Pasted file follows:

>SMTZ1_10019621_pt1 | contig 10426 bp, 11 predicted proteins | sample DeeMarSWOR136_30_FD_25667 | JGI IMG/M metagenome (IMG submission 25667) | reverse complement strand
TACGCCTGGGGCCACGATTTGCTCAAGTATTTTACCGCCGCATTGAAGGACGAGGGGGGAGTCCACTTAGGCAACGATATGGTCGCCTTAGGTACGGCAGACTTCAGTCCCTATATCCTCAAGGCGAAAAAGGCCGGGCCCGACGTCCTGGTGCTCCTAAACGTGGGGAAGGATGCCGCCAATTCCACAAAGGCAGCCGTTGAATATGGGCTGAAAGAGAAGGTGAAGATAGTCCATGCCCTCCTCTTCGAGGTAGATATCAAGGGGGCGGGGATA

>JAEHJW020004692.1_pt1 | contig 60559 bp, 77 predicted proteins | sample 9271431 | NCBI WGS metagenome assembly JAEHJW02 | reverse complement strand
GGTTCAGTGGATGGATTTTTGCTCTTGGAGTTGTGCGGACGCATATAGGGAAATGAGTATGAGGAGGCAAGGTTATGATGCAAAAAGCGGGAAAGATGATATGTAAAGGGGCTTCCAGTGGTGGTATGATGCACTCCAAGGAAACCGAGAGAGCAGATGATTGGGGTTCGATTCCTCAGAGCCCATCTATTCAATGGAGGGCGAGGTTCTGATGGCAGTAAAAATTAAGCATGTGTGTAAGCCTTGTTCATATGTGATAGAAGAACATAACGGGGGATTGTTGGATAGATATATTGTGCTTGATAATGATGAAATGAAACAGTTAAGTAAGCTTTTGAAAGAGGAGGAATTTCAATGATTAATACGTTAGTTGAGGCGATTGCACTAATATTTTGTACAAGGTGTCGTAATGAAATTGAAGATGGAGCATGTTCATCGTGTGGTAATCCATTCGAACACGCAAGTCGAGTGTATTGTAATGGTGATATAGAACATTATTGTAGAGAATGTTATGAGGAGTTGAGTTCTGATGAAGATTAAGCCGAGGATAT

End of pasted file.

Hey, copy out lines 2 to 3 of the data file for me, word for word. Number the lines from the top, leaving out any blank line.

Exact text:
TACGCCTGGGGCCACGATTTGCTCAAGTATTTTACCGCCGCATTGAAGGACGAGGGGGGAGTCCACTTAGGCAACGATATGGTCGCCTTAGGTACGGCAGACTTCAGTCCCTATATCCTCAAGGCGAAAAAGGCCGGGCCCGACGTCCTGGTGCTCCTAAACGTGGGGAAGGATGCCGCCAATTCCACAAAGGCAGCCGTTGAATATGGGCTGAAAGAGAAGGTGAAGATAGTCCATGCCCTCCTCTTCGAGGTAGATATCAAGGGGGCGGGGATA

>JAEHJW020004692.1_pt1 | contig 60559 bp, 77 predicted proteins | sample 9271431 | NCBI WGS metagenome assembly JAEHJW02 | reverse complement strand